Sorry for nitpicking, it really bothers me when such small and easily correctable error continues.
It depends on how you approach this investment. For me, a book is like any other product I make. It takes a certain amount of resources to produce and launch it, and it should generate at least as much revenue as I would have made if I had chosen to do consulting instead.
However, selling products can scale better than consulting. So, over time, you could end up making more money from a certain product (e.g., book, video course) than if you were employed or doing consulting.
Anyone that smart could make more than that - guaranteed just by consulting.
I’m most familiar with the Apple related ecosystem, but there you see people with a following making a money via optional subscriptions (Accidental Tech Podcast,Upgrade), subscription only podcasts (Dithering by John Gruber and Ben Thompson), or daily newsletters (Ben Thompson).
If he is not doing just for the money, then go for it. Another example is John Siracusa of ATP. He wrote large reviews of each version of OS X for the first 10 years that literally took months, did much more than his contract required and admitted that if he actually accounted for every hour he worked on it, it paid much less than minimum wage.
One more mention is Horace Deidu. He got his start as an analyst, started podcasting and now hosts paid workshops and conferences.
I keep on updating it and will release a second edition soon.
The marketing effort is not just for the book. It also helps me sell:
- video courses
- on-site training
- online training and workshops
- find consulting opportunities
- subscription licenses for a software product I created, Hypersistence Optimizer, https://vladmihalcea.com/hypersistence-optimizer/
So, it can surely help you sell other services. However, this Twitter thread aimed to point out that a book can also make good money, not just be an exposure mechanism.
I'd have absolutely no idea where to even start consulting, or whether I'd have any aptitude for it. I'd be very surprised if anyone anywhere wanted to pay me $100k for consulting!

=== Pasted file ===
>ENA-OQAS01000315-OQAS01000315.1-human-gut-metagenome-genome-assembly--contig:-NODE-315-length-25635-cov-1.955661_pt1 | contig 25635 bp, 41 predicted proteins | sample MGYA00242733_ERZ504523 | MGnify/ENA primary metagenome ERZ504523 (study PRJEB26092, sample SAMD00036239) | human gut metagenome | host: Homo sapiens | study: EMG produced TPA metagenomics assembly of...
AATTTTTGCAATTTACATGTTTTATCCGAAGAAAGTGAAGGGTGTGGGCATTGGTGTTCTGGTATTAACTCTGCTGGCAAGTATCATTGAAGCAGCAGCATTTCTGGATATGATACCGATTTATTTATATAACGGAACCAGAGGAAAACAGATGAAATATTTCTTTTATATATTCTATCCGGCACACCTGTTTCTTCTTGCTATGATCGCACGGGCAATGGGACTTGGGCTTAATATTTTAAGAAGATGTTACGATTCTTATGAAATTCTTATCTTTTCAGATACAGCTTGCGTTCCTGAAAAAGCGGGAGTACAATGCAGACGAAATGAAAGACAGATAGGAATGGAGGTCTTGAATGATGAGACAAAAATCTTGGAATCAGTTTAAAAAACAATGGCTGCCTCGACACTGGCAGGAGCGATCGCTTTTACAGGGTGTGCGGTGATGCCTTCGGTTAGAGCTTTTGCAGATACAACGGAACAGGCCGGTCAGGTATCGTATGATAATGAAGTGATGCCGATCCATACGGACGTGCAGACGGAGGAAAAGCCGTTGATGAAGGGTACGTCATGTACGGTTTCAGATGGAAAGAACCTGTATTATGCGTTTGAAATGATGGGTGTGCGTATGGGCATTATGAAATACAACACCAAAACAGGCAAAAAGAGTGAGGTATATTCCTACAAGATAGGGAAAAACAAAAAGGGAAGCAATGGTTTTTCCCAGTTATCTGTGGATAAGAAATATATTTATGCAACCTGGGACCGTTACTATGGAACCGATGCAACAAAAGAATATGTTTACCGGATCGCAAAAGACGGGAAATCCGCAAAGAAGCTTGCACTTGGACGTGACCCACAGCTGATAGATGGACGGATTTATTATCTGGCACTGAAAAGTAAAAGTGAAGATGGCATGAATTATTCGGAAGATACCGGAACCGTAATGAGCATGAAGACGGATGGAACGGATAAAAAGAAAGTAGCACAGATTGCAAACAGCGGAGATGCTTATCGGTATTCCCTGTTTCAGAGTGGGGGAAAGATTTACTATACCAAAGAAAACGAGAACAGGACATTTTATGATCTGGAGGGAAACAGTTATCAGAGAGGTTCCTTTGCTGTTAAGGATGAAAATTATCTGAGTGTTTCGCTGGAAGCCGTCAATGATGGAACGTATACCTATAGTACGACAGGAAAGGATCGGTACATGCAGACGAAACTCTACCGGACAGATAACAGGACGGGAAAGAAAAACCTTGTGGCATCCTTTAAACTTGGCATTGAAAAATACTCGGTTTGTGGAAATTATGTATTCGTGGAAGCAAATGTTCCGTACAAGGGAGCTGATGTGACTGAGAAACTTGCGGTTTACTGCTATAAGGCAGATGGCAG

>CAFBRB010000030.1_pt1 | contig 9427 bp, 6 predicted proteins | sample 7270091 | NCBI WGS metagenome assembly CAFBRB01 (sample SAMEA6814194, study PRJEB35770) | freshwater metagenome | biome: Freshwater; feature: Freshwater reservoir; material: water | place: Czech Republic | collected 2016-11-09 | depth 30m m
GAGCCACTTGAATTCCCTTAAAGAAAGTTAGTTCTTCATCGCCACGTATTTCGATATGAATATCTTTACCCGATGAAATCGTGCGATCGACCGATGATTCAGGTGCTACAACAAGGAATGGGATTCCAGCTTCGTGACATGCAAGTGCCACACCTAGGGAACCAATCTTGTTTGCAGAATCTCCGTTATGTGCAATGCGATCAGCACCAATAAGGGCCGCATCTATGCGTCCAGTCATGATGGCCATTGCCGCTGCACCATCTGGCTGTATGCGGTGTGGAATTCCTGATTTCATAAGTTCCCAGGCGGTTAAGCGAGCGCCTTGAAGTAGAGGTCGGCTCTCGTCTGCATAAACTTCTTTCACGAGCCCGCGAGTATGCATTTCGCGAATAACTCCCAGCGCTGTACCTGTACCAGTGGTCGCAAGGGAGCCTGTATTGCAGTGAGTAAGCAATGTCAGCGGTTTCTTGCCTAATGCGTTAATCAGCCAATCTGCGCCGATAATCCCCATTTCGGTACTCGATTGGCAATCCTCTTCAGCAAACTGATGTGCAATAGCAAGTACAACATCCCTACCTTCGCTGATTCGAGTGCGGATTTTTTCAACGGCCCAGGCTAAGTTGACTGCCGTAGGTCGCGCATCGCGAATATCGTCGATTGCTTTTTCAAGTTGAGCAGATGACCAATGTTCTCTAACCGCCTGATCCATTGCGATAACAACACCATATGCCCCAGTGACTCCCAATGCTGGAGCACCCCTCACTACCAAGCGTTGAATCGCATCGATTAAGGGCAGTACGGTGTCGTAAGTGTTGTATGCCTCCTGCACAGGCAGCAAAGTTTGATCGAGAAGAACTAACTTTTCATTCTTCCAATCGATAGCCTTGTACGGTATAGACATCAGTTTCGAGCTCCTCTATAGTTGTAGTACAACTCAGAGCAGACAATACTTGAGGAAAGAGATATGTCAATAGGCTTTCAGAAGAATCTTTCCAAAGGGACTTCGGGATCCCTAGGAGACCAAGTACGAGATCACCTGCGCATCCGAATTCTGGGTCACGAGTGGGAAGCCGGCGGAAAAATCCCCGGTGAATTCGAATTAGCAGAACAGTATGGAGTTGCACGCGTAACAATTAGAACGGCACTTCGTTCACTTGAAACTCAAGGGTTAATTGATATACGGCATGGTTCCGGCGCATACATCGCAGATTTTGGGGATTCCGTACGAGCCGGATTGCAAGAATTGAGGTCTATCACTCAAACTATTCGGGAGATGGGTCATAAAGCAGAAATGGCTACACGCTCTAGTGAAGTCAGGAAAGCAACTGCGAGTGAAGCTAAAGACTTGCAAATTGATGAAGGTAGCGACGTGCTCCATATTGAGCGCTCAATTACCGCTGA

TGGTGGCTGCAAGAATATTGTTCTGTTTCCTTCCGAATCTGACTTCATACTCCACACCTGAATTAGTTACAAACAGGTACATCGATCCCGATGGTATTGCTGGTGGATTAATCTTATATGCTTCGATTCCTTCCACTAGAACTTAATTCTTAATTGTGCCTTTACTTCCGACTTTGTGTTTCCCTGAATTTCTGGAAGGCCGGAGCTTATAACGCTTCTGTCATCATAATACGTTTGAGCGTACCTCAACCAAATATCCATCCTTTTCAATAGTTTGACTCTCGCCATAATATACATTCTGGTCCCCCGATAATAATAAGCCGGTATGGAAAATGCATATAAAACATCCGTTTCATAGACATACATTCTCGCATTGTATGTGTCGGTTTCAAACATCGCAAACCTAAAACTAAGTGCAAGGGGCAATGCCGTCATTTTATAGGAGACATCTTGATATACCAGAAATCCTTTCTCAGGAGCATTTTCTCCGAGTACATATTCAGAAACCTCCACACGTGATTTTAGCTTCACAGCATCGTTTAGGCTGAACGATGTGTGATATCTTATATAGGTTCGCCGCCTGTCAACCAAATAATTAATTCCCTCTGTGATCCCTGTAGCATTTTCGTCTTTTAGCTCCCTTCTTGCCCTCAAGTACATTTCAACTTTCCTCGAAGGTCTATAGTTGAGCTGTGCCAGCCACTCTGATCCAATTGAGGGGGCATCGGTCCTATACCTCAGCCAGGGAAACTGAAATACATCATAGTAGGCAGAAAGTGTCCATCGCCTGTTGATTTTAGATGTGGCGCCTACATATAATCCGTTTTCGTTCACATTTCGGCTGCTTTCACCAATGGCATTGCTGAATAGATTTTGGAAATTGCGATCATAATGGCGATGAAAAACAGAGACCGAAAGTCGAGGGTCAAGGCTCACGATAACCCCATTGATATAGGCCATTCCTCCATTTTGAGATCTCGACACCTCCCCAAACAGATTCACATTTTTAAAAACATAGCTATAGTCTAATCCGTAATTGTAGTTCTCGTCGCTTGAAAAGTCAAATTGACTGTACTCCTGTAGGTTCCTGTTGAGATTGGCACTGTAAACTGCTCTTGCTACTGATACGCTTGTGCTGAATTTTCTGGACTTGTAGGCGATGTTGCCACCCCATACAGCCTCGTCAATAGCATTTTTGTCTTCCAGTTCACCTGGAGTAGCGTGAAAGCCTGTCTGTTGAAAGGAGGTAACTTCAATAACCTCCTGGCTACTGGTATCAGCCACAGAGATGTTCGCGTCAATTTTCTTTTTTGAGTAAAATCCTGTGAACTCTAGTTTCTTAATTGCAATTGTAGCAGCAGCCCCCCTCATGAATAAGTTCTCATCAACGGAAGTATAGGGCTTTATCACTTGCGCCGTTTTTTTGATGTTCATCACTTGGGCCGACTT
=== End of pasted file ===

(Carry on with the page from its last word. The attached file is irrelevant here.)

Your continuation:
But I could probably write a book.
People have strengths in different areas.
By the time you established yourself as an expert in the field like he did, consulting opportunities would open themselves up.
I just have a very small network compared to him, haven’t tried to market myself and just through word of mouth, I’ve had a couple of people asking me about consulting for their startups that could have easily netted $30K - $40K at $125-$150/hour.
I have a strict policy about not doing side gigs so I turned them down. But now, I probably would have had to turn them down regardless because of a conflict of interest since I do consulting as part of $day_job.
Lol thanks for the attack on my writing skill and ability to promote myself!
Being an expert in a field and being able to write a book doesn't mean you're any good at consulting. That's my point. It's a different skill.
Also, consulting really involves only a few things:
- marketing yourself
- being able to listen to people and figure out their needs
- being a good communicator and being able to explain concepts well.
- being technical sound enough to solve the problem.
- being disciplined enough to be a consistent worker.
Most of which overlaps with being a successful technical author.
One of them - The Art of SEO, feels like a treasure trove of wisdom and experience. Another that I won't name, but is about a popular programming language, feels more or less like like a print copy of the online documentation that's available for free, with very little value-add.
Shop with care, and if you're going to write, write with purpose and real value.